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Civility in mayoral race? Not likely.

Surrounded by family and friends, City Council President Brandon Scott announces his bid to run to be Baltimore's next mayor.
Surrounded by family and friends, City Council President Brandon Scott announces his bid to run to be Baltimore's next mayor. (Lloyd Fox/The Baltimore Sun)

Oh, but to wish elections could be a wonderful sweet process where the candidates hugged each other and said good things about each other, (“Let’s choose civility in the Baltimore mayoral election," Sept. 20). But alas, during an election, politicians are more like piranha than civil people.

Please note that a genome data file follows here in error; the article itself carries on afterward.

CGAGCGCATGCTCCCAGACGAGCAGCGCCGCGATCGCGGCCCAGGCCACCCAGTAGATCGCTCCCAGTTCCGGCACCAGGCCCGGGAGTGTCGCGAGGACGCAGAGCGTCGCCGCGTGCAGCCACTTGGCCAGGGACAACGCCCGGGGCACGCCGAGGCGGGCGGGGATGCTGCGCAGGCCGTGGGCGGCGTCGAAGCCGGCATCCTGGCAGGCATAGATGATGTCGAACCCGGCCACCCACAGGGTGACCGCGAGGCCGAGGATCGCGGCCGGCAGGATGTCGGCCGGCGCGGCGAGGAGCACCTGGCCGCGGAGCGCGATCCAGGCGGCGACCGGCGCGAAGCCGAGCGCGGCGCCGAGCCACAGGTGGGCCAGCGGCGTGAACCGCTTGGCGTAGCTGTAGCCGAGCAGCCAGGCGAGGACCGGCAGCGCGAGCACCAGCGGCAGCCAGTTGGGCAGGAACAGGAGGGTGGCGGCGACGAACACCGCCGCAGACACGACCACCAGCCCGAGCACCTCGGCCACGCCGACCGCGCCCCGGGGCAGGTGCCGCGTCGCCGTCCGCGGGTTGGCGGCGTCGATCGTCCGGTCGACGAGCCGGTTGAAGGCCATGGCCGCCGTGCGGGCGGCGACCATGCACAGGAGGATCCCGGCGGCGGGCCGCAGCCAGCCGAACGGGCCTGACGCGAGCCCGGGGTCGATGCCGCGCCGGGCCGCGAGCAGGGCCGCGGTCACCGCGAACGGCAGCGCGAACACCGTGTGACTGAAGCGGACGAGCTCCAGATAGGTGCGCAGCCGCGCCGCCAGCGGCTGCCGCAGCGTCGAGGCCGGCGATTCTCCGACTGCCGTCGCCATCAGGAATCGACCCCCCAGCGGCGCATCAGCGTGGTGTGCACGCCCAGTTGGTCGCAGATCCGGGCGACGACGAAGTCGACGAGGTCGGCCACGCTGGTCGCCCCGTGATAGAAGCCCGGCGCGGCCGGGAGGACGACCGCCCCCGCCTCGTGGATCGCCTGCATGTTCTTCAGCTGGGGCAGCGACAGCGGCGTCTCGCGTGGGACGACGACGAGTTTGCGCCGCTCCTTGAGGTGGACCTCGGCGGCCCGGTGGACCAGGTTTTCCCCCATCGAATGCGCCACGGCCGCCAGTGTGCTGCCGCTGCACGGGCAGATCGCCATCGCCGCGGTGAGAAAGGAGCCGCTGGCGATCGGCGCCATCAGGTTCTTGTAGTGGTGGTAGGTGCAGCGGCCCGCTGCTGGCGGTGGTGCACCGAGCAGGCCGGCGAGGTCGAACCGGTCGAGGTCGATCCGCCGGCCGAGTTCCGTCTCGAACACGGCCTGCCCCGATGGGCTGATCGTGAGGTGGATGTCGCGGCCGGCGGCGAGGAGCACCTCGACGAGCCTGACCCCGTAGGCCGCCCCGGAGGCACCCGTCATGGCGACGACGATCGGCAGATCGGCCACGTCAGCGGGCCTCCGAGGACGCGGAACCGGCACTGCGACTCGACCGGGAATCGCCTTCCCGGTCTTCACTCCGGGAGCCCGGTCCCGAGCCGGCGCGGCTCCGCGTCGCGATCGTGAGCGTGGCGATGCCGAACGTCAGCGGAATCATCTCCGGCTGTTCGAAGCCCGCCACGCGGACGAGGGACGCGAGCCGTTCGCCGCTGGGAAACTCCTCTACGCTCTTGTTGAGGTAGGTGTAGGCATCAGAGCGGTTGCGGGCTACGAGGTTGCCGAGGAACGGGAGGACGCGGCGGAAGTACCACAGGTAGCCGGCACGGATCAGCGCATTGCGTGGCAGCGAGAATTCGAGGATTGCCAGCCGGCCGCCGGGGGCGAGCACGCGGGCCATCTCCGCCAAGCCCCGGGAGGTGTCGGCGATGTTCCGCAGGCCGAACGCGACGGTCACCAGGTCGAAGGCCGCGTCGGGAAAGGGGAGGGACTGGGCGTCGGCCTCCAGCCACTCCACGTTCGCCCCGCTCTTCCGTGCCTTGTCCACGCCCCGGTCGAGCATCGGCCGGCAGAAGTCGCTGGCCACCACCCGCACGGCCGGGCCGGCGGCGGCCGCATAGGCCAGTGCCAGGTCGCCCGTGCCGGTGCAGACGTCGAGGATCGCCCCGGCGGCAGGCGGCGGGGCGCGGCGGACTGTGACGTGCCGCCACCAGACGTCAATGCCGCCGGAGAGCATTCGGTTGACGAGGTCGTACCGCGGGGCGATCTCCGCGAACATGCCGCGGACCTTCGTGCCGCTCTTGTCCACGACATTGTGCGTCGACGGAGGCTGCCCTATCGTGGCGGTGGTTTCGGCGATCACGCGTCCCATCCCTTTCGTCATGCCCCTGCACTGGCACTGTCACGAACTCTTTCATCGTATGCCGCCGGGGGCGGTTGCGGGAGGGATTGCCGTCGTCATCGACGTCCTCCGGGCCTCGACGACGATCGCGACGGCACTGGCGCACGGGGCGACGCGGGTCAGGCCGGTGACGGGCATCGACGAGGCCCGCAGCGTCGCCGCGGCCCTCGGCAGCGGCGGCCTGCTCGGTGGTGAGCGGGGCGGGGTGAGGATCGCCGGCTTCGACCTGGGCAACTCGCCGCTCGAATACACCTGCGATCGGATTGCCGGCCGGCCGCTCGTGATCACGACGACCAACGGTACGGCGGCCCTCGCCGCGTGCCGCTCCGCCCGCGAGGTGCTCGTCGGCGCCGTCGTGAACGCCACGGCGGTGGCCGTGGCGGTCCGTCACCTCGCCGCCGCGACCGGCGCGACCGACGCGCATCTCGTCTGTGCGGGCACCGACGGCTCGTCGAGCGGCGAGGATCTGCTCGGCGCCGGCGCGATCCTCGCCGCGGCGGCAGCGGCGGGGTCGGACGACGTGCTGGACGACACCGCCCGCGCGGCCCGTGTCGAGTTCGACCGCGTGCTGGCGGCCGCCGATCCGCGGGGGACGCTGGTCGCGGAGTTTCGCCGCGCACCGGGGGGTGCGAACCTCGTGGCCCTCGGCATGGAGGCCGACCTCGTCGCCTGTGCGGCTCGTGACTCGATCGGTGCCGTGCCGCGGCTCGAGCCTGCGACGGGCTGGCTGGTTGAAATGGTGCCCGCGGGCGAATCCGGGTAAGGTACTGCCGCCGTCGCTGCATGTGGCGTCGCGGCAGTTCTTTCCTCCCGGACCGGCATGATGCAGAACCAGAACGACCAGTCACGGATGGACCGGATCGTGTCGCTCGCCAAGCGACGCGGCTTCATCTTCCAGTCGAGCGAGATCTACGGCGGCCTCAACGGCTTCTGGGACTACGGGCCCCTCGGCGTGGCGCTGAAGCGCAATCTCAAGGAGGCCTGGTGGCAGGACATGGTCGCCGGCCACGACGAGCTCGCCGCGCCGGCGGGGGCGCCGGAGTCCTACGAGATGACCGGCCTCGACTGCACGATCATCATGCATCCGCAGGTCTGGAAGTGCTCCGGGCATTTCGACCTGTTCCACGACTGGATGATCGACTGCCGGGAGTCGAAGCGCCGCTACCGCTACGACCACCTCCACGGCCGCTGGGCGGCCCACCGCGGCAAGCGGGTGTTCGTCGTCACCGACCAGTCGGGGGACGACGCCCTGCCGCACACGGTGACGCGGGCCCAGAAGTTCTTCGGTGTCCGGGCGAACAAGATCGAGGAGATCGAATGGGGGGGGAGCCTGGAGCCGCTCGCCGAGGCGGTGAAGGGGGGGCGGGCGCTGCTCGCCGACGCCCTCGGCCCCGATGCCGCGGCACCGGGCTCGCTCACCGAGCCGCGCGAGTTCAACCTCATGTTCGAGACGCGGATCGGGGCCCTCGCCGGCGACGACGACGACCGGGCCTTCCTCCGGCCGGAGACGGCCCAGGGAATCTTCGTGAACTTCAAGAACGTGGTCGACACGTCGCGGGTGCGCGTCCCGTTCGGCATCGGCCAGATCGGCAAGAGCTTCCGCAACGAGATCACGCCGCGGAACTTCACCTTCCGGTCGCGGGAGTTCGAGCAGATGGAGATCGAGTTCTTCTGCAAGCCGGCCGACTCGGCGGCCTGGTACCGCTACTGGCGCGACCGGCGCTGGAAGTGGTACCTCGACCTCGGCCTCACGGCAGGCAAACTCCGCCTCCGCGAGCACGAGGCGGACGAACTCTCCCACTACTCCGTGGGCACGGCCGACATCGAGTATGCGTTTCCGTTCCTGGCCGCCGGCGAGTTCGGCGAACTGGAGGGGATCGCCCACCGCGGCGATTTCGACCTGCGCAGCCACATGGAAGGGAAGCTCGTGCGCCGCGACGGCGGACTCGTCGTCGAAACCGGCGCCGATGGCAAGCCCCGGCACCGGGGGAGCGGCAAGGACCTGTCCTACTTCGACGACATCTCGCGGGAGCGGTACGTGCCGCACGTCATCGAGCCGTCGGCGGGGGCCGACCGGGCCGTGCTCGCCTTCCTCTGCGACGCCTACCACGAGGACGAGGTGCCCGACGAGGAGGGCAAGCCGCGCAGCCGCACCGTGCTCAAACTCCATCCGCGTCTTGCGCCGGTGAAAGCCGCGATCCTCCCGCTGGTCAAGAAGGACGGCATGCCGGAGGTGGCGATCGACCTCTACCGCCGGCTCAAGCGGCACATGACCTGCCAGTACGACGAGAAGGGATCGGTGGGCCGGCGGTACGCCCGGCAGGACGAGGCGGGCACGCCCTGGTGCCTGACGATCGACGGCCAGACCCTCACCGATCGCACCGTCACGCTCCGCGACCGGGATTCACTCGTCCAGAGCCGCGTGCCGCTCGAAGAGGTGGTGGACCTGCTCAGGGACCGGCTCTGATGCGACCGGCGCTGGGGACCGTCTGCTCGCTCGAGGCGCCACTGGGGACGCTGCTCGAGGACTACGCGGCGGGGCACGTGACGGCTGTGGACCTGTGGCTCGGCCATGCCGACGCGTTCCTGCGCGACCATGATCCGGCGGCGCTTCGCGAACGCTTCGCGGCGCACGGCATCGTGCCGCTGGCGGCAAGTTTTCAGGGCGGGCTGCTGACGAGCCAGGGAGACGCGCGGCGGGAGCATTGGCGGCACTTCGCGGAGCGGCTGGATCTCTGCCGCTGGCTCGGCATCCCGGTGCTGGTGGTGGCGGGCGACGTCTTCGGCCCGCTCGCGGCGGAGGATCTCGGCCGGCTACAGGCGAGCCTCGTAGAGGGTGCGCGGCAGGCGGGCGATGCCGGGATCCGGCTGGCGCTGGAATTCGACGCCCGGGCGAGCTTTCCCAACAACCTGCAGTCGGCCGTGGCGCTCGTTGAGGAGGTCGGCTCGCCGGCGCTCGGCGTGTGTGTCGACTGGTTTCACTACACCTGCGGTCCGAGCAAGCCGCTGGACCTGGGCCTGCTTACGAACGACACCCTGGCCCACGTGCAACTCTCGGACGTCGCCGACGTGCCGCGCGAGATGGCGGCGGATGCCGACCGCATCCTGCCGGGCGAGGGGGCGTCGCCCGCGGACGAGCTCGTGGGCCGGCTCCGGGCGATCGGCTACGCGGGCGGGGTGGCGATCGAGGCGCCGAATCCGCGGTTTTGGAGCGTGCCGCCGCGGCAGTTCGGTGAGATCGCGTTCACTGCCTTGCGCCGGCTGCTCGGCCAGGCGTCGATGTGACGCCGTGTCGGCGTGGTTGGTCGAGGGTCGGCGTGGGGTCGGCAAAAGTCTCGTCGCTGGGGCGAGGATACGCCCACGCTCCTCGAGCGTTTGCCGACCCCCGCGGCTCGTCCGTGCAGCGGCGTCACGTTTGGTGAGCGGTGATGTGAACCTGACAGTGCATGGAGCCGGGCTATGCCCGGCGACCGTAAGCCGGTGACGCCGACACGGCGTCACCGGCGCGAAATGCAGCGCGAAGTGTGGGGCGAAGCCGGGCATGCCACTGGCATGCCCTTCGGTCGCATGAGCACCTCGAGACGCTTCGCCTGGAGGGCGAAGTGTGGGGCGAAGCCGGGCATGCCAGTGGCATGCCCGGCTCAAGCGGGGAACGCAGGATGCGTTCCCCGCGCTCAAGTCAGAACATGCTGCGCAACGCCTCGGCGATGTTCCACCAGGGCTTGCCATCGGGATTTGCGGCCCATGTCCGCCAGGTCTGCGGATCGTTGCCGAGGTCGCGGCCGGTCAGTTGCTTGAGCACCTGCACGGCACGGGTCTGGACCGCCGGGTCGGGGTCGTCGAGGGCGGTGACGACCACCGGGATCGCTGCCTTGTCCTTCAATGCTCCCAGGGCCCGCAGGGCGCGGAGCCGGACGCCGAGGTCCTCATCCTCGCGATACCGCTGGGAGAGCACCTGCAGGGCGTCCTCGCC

The problem is there is too much at stake to be nice to each other. Baltimore’s mayoral elections are held every four years so if you lose you have to wait another four years and by then your star may be dimmed if not out. Plus, you have four more years to screw up.

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If you look at the presidential election, you see the prime example of political non-civility and the mayoral election is but the little brother to the presidential election. But for the mayoral candidates, it might as well be the big one.

So while it is a nice gesture on the part of The Sun to try and foster a happy, friendly tone during the mayoral election, don’t hold your breath. For when the race gets really tough and close, the gloves of any civility will come off quick enough and the dirt will fly high and fast.

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Stas Chrzanowski, Baltimore

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